Launch of Oxford’s Southeast Asia Studies Centre Campaign

Vice-Chancellor, heads of house, ladies and gentlemen:


  1. I am delighted to accept the Vice-Chancellor’s invitation to be the Patron of the University’s Centre for Southeast Asia Studies. This new and innovative Centre will be based in the Oxford School for Global and Area Studies.   As  Patron,  I  will do all  I can  to support the University’s remarkable vision for the Centre, and to help it to flourish and thrive in the years to come.



  1. My role as Patron unites two of my foremost passions: firstly, my region of  the  world,  Southeast  Asia  and  the  citizens  of  the  ASEAN countries; and secondly, my alma mater, the University of Oxford where, during  and  through  my  studies,  I  was  able  to  develop  further  my longstanding  personal  commitment  to  sustainable  development,  social justice,  and  maintaining  mutually  productive  relationships  among  the community of nations.



  1. I do  not  exaggerate  when  I  say  that  I  am  thrilled  by  this  timely initiative on Oxford’s part.  With its rapidly expanding economy and ever- increasing prominence on the global stage, Southeast Asia is a region of the world which undoubtedly warrants  the focused, scholarly study that Oxford’s  new Centre  will  facilitate.   To  my mind, Southeast  Asia is, at once, both uniquely fascinating and exceptionally complex because of its geography, its history and, as a result, its rich and incredible diversity.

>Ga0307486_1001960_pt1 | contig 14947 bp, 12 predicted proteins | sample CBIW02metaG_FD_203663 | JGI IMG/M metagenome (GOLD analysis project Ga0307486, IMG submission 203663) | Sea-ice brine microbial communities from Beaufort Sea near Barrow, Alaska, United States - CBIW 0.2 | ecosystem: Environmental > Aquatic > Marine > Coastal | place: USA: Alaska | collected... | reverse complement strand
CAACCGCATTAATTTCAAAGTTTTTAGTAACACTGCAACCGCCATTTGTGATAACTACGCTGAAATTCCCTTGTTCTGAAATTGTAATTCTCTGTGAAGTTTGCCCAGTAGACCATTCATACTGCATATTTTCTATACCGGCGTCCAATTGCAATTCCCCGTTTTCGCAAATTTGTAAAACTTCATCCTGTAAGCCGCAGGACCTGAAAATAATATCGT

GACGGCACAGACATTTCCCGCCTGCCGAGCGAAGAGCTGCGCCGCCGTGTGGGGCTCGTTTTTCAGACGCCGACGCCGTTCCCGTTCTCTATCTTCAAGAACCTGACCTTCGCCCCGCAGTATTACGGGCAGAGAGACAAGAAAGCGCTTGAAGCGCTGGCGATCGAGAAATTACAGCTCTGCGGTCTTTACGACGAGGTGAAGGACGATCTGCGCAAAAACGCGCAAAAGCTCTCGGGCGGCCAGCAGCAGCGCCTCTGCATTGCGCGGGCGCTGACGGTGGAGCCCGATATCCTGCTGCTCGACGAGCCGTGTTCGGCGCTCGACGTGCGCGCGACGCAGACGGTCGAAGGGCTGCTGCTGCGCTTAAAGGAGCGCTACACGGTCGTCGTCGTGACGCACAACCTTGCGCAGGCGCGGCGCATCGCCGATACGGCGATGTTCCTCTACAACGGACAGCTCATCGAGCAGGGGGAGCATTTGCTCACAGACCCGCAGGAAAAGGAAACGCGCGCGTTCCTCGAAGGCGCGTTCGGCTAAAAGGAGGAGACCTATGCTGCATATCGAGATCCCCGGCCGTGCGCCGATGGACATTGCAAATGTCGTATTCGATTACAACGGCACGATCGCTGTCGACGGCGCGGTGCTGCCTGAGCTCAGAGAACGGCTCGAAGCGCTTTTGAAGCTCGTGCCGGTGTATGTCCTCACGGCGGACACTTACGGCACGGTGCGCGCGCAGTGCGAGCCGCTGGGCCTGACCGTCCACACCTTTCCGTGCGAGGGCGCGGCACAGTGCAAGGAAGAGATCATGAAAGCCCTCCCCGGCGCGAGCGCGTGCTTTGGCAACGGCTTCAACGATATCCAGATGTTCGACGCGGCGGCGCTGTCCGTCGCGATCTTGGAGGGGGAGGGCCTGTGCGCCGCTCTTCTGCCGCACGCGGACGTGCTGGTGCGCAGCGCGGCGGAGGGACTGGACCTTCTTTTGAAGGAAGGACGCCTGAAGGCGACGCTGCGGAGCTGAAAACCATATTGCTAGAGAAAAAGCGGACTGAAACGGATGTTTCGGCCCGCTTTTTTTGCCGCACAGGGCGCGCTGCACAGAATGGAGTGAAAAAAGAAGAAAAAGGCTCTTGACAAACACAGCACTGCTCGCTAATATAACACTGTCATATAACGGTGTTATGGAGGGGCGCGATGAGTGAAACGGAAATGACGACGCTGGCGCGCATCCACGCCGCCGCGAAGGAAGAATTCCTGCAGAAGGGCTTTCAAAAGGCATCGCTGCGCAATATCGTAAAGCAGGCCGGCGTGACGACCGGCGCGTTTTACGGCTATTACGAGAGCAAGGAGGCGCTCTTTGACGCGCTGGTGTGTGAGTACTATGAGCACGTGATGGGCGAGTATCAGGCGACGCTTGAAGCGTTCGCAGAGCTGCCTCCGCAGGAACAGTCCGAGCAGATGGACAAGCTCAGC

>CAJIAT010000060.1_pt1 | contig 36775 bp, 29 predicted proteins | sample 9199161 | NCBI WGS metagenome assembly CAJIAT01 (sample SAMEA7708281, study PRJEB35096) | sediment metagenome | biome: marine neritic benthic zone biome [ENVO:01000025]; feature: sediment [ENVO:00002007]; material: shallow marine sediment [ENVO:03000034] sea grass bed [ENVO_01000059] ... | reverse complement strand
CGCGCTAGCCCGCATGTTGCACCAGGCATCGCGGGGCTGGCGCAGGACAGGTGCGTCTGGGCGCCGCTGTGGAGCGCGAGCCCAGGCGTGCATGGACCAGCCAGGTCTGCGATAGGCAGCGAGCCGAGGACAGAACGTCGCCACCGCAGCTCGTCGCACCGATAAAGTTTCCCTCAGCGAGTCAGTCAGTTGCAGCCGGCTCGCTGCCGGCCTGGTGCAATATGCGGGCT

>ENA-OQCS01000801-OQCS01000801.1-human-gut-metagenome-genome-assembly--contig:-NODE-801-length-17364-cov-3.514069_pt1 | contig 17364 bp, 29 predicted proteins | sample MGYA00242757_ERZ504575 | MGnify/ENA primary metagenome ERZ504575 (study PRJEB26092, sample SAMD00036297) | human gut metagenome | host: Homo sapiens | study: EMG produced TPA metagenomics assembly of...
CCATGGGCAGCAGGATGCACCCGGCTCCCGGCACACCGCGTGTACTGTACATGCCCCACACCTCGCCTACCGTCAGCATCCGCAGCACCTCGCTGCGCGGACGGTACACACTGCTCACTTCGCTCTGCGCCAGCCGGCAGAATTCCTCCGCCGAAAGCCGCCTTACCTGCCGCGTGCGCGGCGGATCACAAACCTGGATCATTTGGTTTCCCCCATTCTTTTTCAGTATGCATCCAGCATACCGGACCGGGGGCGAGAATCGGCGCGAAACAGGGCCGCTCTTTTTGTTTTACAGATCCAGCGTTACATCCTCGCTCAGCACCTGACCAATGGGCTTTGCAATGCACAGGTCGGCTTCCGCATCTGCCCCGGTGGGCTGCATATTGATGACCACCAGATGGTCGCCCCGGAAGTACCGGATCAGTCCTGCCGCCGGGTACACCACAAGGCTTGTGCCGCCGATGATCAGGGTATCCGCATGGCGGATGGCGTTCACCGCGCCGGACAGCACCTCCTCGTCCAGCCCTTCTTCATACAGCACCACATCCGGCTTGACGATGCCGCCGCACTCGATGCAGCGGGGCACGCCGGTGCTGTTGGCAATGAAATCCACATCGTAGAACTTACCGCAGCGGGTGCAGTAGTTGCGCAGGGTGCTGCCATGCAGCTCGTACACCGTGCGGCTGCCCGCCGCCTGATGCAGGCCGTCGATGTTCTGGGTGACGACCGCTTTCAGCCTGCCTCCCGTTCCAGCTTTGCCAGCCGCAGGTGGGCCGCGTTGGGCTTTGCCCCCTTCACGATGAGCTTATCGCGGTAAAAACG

1. In terms of geography, the ASEAN community comprises a vibrant region of ten countries and 650 million people. To put the scale of this into some perspective, the European Union has 28 member countries and a population of 512 million.  The ASEAN area is flanked by two large and resurgent  global  powers,  China  and  India,  and  it  straddles  strategic maritime   routes   of   vital   importance   to   all   trading   nations.      This geographical position undoubtedly has its benefits, and is integral to the economic expansion the region is currently enjoying.   But it also means that ASEAN must carefully navigate the competing vested interests of the big  powers  on  all  sides  –  a  potential  challenge  to  the  cohesion  of  the region if these big powers collide.